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Massachusetts Appeals Court Reverses Conviction for Operating Under the Influence of an Aerosol Canister’s Vapors

The Massachusetts Appeals Court today reversed a Malden District Court conviction of operating under the influence of drugs.  The name of the case is Commonwealth v. Sousa.

The defendant was charged with OUI-Drugs following his arrest by a Malden police officer in September of 2011.  A bystander saw the defendant driving his car on a Malden street.  The defendant drove through a stop sign but stopped in the middle of the intersection.  The bystander walked toward the car and saw the defendant either asleep or passed out in the driver’s seat.  The defendant then sat up, placed something up to his mouth, and drove away.

The bystander called the police and continued to watch the defendant drive erratically down the street.  A police officer arrived at the scene and approached the defendant’s car, which was parked in the middle of a two-way road.  The engine was running and the defendant had reclined his driver’s seat.  The officer watched as the defendant placed an aerosol canister in his mouth and sprayed.  Following several commands from the officer, the defendant got out of his car and was arrested.  The officer seized two aerosol canisters from the car and discovered they were computer cleaners.  The officer testified that the canisters contained a substance called difluoroethane.  A judge convicted the defendant of operating under the influence of drugs and the defendant appealed.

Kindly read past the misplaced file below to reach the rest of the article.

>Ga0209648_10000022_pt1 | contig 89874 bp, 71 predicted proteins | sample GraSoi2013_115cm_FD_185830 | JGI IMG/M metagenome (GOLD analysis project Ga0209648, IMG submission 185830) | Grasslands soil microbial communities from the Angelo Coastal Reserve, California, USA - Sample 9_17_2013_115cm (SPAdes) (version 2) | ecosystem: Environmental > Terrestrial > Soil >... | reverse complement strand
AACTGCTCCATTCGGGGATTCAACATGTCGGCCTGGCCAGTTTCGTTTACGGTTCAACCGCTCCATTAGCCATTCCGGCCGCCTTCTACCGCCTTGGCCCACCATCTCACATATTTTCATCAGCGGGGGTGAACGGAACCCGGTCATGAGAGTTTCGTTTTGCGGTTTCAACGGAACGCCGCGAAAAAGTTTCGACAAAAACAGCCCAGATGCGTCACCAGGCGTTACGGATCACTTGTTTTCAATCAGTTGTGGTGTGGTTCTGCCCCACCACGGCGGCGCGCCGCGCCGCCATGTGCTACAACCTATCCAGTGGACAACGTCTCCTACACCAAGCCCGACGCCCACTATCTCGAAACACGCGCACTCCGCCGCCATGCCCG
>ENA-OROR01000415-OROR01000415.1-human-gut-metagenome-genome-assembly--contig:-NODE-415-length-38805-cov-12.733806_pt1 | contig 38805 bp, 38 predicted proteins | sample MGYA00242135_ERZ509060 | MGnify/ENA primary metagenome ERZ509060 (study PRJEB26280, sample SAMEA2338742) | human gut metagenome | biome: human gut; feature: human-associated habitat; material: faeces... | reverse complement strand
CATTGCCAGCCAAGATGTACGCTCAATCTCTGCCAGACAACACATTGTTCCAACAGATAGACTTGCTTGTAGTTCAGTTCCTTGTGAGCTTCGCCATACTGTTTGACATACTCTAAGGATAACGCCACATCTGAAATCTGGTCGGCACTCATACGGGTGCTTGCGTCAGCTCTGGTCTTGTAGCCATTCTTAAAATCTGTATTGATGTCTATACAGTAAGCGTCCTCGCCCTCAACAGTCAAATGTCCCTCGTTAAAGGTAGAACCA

In Massachusetts, it is against the law to operate a motor vehicle while under the influence of narcotic drugs, stimulants, or depressants, which are all defined by a statute.  While difluoroethane is not specifically listed in the banned-substance statute, the Commonwealth argued on appeal that the substance is the chemical equivalent of another substance – ethylene fluoride – which is specifically listed in the OUI-Drugs statute.  Therefore, according to the Commonwealth, the defendant was properly convicted of operating under the influence of drugs.

The Appeals Court disagreed with the Commonwealth’s argument and reversed the defendant’s conviction for OUI-Drugs.  The Court pointed out that when the language of a statute is clear and unambiguous, an appellate court cannot substitute its own opinion for what the statute ought to mean.  The Legislature’s intent is clear when a statute’s language is not open to interpretation.  In this case, difluoroethane is not defined in the OUI-Drugs statute as a banned substance.  The Court said that if the Legislature had wanted to prohibit driving while under the influence of difluoroethane, it could have done so by adding the substance to the statute.

The Commonwealth often has problems proving OUI-Drugs cases even when the facts suggest that the defendant was completely unfit to drive.  Unlike OUI-Alcohol cases, the Commonwealth usually needs to call an expert witness to testify that the defendant’s actions were consistent with having been under the influence of a specific substance.  The Commonwealth must also prove that the substance qualified under the statute to allow for the defendant to be convicted.  This element is often difficult for prosecutors to prove, as it sometimes involves complex issues involving the chemical compounds of substances.

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